An empty chair will represent jailed Chinese dissident Liu Xiaobo at his Nobel Peace Prize ceremony unless Beijing allows him or his wife to attend, a friend said Friday.


Yang Jianli, a prominent Chinese democracy activist who is coordinating between the Nobel committee and dissidents, said all sides would keep pressing China to free wife Liu Xia from house arrest and let her travel to Oslo.

But if not, the Nobel committee is prepared to make the unprecedented gesture of setting a single empty chair on the stage during the December 10 ceremony, Yang said.

“An empty seat for the laureate would serve as a reminder to the world that Liu Xiaobo is himself languishing in prison and, more broadly, that the human rights situation in China should be a concern to the international community,” Yang told AFP.

Yang, a student activist during the crushed Tiananmen Square uprising of 1989, himself spent five years in prison and now lives in Boston. He is close to both Liu Xiaobo and his wife.

Yang said that Liu told his wife in their sole encounter after the announcement of the Nobel Peace Prize that he wanted her to accept the award on his behalf.

“That is obviously his wish so we will not give up his efforts,” Yang said.

A Norwegian actress would also read from Yang’s writings at the ceremony, Yang said.

Liu, a writer, was sentenced in December 2009 to 11 years in prison on subversion charges after co-authoring “Charter 08,” a manifesto that spread quickly on the Internet calling for political reform and greater rights in China.

China has accused Norway of undermining relations and encouraging a “criminal.” China has also pressured nations not to attend the Nobel ceremony.

Six countries — China, Russia, Kazakhstan, Cuba, Morocco and Iraq — have told the Nobel Institute they would not take part.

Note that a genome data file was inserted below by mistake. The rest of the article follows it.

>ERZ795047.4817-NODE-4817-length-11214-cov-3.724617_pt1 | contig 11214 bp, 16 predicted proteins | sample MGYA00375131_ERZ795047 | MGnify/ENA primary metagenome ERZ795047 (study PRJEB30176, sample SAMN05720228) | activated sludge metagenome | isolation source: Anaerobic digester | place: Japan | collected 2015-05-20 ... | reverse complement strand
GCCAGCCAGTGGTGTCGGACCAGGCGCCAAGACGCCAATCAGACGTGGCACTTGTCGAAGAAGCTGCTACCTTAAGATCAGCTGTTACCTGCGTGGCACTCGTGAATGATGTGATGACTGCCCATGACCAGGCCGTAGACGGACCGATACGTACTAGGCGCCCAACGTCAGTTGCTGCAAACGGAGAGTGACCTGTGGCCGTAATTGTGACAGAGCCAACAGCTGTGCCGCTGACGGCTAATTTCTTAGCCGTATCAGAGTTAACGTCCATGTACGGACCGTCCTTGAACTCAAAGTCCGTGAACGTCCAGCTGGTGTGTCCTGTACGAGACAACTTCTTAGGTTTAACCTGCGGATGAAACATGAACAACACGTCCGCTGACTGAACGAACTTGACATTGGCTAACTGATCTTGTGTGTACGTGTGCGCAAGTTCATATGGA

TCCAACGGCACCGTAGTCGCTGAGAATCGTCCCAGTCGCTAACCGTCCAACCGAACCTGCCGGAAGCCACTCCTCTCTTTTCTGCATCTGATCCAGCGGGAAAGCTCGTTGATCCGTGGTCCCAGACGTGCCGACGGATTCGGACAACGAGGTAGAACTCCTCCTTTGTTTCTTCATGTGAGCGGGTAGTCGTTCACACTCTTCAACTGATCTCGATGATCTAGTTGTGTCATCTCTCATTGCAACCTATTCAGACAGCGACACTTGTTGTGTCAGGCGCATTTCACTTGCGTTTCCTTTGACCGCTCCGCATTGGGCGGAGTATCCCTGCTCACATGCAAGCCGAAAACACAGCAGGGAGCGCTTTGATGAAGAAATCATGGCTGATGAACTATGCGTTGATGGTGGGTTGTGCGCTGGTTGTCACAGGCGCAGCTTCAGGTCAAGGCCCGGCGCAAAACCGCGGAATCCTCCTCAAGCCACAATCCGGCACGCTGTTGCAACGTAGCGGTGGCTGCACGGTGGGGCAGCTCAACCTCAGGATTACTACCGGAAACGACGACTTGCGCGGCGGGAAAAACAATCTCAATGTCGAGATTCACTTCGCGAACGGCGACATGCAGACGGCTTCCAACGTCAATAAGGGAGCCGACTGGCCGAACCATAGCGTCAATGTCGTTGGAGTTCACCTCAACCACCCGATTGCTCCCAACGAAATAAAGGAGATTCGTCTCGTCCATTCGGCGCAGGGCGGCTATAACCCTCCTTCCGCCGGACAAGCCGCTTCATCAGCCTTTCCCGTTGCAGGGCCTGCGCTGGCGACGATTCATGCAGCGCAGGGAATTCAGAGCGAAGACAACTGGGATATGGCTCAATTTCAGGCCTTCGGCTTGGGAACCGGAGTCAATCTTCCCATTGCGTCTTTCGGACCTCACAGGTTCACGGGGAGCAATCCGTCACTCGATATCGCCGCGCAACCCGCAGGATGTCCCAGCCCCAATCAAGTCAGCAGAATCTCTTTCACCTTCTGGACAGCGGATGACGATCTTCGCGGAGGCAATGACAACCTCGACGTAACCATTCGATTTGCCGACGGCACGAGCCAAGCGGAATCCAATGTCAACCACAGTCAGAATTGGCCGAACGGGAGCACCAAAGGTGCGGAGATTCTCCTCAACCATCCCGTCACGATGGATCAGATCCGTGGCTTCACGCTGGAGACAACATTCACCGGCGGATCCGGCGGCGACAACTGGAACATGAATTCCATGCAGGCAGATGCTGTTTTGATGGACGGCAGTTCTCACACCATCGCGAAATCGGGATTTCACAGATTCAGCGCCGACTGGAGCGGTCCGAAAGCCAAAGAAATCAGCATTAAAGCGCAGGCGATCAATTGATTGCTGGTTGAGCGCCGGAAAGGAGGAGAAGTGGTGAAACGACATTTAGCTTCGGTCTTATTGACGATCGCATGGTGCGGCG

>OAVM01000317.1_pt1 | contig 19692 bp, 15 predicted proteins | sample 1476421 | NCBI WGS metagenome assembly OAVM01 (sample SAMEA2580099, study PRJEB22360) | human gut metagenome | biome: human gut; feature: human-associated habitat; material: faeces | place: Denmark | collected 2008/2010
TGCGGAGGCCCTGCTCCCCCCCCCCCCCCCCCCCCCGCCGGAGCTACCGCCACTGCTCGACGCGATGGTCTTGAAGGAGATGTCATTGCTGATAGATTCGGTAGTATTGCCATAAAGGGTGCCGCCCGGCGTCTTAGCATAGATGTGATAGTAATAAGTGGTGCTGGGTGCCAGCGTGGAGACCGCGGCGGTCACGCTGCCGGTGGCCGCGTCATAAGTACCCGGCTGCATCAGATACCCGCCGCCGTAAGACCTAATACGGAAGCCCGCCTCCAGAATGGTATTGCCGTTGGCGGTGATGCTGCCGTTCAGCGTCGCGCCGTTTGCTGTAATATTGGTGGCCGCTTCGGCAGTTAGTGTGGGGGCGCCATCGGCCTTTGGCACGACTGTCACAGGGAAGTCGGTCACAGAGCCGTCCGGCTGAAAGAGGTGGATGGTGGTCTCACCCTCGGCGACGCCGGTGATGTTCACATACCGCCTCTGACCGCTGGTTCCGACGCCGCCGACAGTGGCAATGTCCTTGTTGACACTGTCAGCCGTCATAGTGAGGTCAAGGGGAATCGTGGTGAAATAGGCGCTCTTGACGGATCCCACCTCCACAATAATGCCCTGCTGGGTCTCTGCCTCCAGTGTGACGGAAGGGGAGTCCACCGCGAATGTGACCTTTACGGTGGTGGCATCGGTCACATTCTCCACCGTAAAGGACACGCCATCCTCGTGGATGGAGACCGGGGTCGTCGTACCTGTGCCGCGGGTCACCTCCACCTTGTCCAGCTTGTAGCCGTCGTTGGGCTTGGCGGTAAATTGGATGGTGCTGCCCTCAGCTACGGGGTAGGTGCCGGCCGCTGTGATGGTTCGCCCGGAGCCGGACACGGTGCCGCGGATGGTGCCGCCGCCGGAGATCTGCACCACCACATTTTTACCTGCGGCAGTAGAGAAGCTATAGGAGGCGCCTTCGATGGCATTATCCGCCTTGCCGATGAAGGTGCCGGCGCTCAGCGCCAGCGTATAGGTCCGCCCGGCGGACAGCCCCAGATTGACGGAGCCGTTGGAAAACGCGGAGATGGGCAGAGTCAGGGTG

However, the Nobel Institute said US House Speaker Nancy Pelosi — the third highest official under the constitution — would come to Oslo, in unusually high representation for a ceremony usually attended by ambassadors.

“Nancy Pelosi said yes,” Nobel Institute director Geir Lundestad told AFP in Oslo.

“She will be the most prominent representative from the American side,” he added.

Pelosi, whose congressional district includes San Francisco’s Chinatown, has long been outspoken about human rights in China.

It will be one of the last functions for Pelosi before she leaves her post in January following the defeat of her and President Barack Obama’s Democratic Party in November elections.

Liu Xia was originally allowed up to 30 guests at the ceremony. But Yang expected more than 100 dissidents including himself to go to Oslo at their own initiative.

Wan Yanha, a Chinese AIDS activist who recently fled to the United States, told AFP separately that he will go to Oslo but rejected suggestions he could accept the prize for Liu.

Polish opposition icon Lech Walesa earlier said that he was ready to accept the award on Liu’s behalf along with other former Nobel Peace Prize winners.

With neither Liu nor any of his close relatives able to attend, the Nobel Peace Prize will not be handed over during the ceremony for only the second time in its history.

The last time that happened was in 1936.

Radical German pacifist Carl von Ossietzky, awarded the Peace Prize in 1935, could not attend because he was interned in a Nazi concentration camp. In obscure circumstances, a German lawyer showed up and pocketed his prize.

Von Ossietzky died three years later in a hospital under surveillance by authorities from health problems related to his incarceration.

Myanmar democracy activist Aung San Suu Kyi was under house arrest when she won the prize in 1991 but her teenage sons, who are half British, accepted on her behalf.

The junta in Myanmar, also known as Burma, freed Aung San Suu Kyi earlier this month, leaving Liu as the only detained Nobel laureate.